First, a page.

- Discrimination as Stigma: A theory of anti-discrimination law by Iyiola Solanke
Please see flyer for full details.
Published by Routledge, The Penal Voluntary Sector by Philippa Tomczak provides a wide-ranging, detailed and rigorous examination of this penal voluntary sector, rigorously theorising its varying roles and the effects of charitable work upon prisoners and probationers. A 20% discount is available online. See attachment for details.
New Book: The Emotional Dynamics of Law and Legal Discourse by Heather Conway and John Stannard: 20% discount for SLSA members
In his seminal work, Emotional Intelligence, Daniel Goleman suggests that the common view of human intelligence is far too narrow and that emotions play a much greater role in thought, decision-making and individual success than is commonly acknowledged. The importance of emotion to human experience cannot be denied, yet the relationship between law and emotion is one that has largely been ignored until recent years. However, the last two decades have seen a rapidly expanding interest among scholars of all disciplines into the way in which law and the emotions interact, including the law’s response to emotion and the extent to which emotions pervade the practice of the law. In The Emotional Dynamics of Law and Legal Discourse a group of leading scholars from both sides of the Atlantic explore these issues across key areas of private law, public law, criminal justice and dispute resolution, illustrating how emotion infuses all areas of legal thought. The collection argues for a more positive view of the role of emotion in the context of legal discourse and demonstrates ways in which the law could, in the words of Goleman, become more emotionally intelligent.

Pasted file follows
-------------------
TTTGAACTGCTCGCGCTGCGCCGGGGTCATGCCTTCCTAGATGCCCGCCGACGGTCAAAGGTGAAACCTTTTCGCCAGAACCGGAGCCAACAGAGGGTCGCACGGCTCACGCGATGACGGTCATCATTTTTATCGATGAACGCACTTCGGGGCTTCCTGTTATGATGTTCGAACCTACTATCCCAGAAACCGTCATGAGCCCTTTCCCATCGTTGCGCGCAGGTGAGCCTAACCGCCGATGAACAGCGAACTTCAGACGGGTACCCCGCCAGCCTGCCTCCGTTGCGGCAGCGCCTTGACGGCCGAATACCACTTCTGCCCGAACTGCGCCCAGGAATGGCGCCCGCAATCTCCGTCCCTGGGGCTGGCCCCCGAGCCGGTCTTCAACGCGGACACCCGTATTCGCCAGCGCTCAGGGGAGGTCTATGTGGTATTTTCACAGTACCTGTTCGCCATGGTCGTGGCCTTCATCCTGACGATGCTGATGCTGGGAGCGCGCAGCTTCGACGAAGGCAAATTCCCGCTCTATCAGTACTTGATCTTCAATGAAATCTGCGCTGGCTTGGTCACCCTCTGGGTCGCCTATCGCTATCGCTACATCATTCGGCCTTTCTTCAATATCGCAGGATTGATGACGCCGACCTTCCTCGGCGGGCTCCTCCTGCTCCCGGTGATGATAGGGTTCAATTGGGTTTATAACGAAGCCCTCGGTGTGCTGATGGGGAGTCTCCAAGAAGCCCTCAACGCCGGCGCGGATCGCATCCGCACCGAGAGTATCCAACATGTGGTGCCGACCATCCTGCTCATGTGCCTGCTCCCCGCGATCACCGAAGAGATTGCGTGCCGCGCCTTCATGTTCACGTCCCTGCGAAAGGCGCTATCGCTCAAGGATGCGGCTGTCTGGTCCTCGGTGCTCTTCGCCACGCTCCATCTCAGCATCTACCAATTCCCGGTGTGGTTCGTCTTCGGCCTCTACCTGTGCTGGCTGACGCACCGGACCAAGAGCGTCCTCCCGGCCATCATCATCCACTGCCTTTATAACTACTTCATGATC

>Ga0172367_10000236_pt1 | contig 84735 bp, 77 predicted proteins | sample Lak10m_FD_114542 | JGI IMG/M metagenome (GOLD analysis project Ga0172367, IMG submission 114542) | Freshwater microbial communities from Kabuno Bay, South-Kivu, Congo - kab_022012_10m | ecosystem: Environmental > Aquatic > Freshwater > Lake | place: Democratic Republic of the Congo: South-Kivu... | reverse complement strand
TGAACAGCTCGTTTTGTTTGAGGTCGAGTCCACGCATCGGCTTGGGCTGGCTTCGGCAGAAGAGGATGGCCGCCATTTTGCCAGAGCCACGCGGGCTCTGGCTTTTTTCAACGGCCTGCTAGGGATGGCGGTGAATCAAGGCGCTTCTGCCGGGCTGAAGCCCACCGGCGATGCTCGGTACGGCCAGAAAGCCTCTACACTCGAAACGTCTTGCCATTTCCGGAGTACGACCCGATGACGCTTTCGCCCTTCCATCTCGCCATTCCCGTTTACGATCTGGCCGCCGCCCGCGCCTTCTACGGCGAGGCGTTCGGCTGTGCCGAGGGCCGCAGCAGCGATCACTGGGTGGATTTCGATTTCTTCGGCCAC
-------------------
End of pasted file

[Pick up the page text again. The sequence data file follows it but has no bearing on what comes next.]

Click here to order online and use the discount code CV7 at the checkout to get your 20% off
Published by Oxford University Press, this new book examines the impact of new EU law in the field of consumer redress; analyses the implementation of the ADR Directive in nine member states with different legal cultures in consumer redress, including Belgium, Ireland, Italy, Germany, France, Portugal, Spain, the Netherlands, and the UK; looks beyond the EU to consider US approaches to consumer redress; and evaluates new trends in consumer ADR by identifying best practices and looking at future trends in the field. See webpage for details.
New book: Life Imprisonment and Human Rights, Dirk van Zyl Smit and Catherine Appleton (eds): 20 per cent discount for SLSA members
In many jurisdictions today, life imprisonment is the most severe penalty that can be imposed. Despite this, it is a relatively under-researched form of punishment and no meaningful attempt has been made to understand its full human rights implications. This important collection fills that gap by addressing these two key questions: what is life imprisonment and what human rights are relevant to it? These questions are explored from the perspective of a range of jurisdictions, in essays that draw on both empirical and doctrinal research. Under the editorship of two leading scholars in the field, this innovative and important work will be a landmark publication in the field of penal studies and human rights. Please see attachment for details of discount.